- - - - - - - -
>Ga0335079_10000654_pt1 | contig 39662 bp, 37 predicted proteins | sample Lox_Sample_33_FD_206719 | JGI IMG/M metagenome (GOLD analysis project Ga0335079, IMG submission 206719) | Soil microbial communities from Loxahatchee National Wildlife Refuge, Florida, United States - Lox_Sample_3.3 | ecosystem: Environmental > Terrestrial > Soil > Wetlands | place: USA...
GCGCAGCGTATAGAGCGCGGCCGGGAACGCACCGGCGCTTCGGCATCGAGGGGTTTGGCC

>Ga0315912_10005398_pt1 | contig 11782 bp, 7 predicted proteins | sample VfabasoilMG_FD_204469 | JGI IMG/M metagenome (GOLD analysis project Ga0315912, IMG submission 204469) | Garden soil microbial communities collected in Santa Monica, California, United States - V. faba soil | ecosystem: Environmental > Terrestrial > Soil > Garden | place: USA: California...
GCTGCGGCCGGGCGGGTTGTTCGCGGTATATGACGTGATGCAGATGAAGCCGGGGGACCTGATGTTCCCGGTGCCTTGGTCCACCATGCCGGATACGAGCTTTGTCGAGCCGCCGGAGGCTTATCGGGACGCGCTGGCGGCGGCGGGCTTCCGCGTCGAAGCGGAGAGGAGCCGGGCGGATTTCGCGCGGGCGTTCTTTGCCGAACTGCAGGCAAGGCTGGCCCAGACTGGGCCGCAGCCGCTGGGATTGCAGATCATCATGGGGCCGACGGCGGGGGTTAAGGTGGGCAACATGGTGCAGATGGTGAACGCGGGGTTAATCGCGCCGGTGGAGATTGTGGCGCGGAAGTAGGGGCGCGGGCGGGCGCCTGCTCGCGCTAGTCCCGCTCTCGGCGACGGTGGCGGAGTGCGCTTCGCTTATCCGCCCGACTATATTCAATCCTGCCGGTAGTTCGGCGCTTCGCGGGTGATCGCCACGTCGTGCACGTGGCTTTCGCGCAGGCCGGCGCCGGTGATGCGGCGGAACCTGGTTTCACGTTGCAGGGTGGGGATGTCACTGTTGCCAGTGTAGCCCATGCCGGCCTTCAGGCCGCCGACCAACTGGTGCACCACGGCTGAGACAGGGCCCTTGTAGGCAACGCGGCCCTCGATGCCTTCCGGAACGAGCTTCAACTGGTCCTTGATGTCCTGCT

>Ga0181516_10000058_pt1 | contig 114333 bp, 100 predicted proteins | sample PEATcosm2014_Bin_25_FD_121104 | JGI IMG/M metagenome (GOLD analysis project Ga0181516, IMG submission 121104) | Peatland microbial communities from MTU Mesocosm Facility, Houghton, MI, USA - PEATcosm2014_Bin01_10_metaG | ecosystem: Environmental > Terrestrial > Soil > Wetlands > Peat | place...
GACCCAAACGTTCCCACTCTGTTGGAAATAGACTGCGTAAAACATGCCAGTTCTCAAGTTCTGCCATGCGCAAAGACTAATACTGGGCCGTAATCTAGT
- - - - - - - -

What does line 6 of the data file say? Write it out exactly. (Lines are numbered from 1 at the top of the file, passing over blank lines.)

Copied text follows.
GACCCAAACGTTCCCACTCTGTTGGAAATAGACTGCGTAAAACATGCCAGTTCTCAAGTTCTGCCATGCGCAAAGACTAATACTGGGCCGTAATCTAGT